What to know before studying abroad

Luke is a 23 year old political science student at the University of Colorado Denver. After more than a year and half spent studying at two separate foreign universities Luke has decided to make a semi-permanent move overseas. He is currently finishing his last two University classes online while living in Valparaiso, Chile. Luke has just begun making his way to the online writing world. He does different freelance work and writes for the online publication – The political student. To make ends meet Luke works in tourism Luke is captivated with travel, adventure, culture, politics, economy, languages, literature, writing and the outdoors. He is an avid rock climber, backpacker and vagabond traveler. He has traveled vast stretches of South America using only his thumb and wit. His future travel plans, when money allows, include a bicycle trip across southern Asia. One day he hopes to work in journalism or international development.

I remember very clearly the afternoon of September 1 2011. The sun was beating down hot and dry as I drove towards Denver International Airport with my mother. A few hours, an awkward pat-down by an overweight TSA agent, and an overly dramatic goodbye courtesy of my emotionally inclined Central American mama and I was on my overnight flight to Europe.
Somehow that casual stop-in 6 months prior, at a plastic folding table covered with posters reading “study abroad” had manifested into a reality. Weeks of planning and saving were done. Visas were stickered, credit transfer locked down, debit card unblocked, passport photocopied, Spanish skills polished and the rucksack packed. I would travel to Salamanca, Spain for a semester of EU and Spanish politics. I felt a knot wrenching in my stomach, a tense juxtaposition of excitement and anxiety or maybe just my mom’s good bye lunch churning about in the digestive acids.
The first days in were a blur. Between registering for classes, meeting roommates, eating tapas, drinking sangria, taking siestas, and roaming the medieval labyrinthine of castles and cobblestone that was to be my home for the next few months I was shaken into awe. What was a foggy few days flashed into a few months and before I knew it I was flying back home.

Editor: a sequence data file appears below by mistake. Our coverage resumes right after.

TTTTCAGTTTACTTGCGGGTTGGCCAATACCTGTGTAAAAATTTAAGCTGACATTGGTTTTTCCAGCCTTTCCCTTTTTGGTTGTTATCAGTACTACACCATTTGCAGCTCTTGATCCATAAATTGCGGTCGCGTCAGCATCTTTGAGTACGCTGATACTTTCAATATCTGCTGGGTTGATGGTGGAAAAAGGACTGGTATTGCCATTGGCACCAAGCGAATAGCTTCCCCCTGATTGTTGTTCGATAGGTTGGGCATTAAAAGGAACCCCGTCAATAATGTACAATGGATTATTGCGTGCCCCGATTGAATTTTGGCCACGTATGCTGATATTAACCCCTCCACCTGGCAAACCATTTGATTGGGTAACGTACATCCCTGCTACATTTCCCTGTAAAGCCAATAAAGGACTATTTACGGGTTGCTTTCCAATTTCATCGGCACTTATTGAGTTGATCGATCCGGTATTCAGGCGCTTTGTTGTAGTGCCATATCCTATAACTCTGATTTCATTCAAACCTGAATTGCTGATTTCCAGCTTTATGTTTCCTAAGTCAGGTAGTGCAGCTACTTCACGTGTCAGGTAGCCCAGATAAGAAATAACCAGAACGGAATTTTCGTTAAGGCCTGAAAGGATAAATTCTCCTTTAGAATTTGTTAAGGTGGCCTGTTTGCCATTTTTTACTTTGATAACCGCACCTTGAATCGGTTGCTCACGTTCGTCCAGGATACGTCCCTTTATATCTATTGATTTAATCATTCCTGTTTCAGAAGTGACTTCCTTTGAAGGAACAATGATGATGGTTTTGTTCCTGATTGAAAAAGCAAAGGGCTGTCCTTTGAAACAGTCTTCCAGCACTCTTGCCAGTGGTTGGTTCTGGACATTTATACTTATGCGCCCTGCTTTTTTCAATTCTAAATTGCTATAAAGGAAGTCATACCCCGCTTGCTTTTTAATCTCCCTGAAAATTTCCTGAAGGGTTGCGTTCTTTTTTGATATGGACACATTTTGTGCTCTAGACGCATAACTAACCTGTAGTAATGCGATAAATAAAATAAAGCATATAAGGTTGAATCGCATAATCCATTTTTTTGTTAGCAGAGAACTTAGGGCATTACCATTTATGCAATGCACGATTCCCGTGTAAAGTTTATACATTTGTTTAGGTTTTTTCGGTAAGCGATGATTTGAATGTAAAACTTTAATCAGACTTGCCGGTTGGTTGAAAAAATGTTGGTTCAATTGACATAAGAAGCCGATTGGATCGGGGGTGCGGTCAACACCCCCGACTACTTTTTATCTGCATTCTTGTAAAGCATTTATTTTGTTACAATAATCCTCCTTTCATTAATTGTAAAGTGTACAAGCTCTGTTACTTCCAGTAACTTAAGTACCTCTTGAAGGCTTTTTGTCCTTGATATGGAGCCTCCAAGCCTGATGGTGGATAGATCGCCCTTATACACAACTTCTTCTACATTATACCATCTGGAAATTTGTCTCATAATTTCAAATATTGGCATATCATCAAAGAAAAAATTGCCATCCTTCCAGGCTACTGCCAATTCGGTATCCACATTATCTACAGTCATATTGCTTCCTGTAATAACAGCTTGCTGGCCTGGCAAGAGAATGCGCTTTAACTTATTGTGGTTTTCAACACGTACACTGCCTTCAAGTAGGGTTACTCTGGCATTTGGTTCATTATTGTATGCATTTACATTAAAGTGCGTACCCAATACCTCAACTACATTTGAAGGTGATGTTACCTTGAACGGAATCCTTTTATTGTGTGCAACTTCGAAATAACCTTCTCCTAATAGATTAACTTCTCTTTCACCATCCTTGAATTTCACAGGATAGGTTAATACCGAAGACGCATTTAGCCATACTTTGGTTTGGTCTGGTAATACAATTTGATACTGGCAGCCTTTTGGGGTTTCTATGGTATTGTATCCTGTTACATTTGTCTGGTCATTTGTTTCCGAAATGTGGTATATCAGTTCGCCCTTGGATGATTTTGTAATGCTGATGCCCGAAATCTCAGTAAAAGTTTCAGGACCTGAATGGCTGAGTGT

If you plan to spend some time studying overseas, like I did, be sure to make the most of your time and experience. It goes fast. I did okay, but I could have done much better. Here is what I learned about study abroad.
Organize Your Own Trip!
I studied abroad through a host organization, like most do these days. There are some positives to this method. It is easy, everything is organized and planed, and you don’t need to worry about what to do when you land. Despite this I wish I had taken the other route and planed my studies independently and directly through my foreign university. My host organization (which will remain nameless) did little more than deliver a comfort blanket of other young American to cling to. This group provided minimal help with visas and charged egregious amounts to arrange meager and culturally unsatisfying living arrangements.
These organizations are an over-priced easy route to studying abroad that simple shelter study abroad students. Their roll as an intermediary with foreign universities is not necessary. You can email the university, you can find a place to live, you can make your own friends, you can look up visa information, you can plan your trips and you can figure out how to get from the airport to your new city. Remember that these host organizations are just middlemen out looking to make a profit. Do the work yourself and you will spend less for a far richer experience.
Embrace Your Surroundings!
The easy and natural thing to do in the situation of living overseas is to cling to the familiar. You will be surrounded by students of your nationality. It can be easy to end up living with and spending your time with other Americans. Although great friendships can be made this way, remind yourself that you did not move thousands of miles from home to hang out with people from your own country and culture. Do yourself a favor and do the hard thing.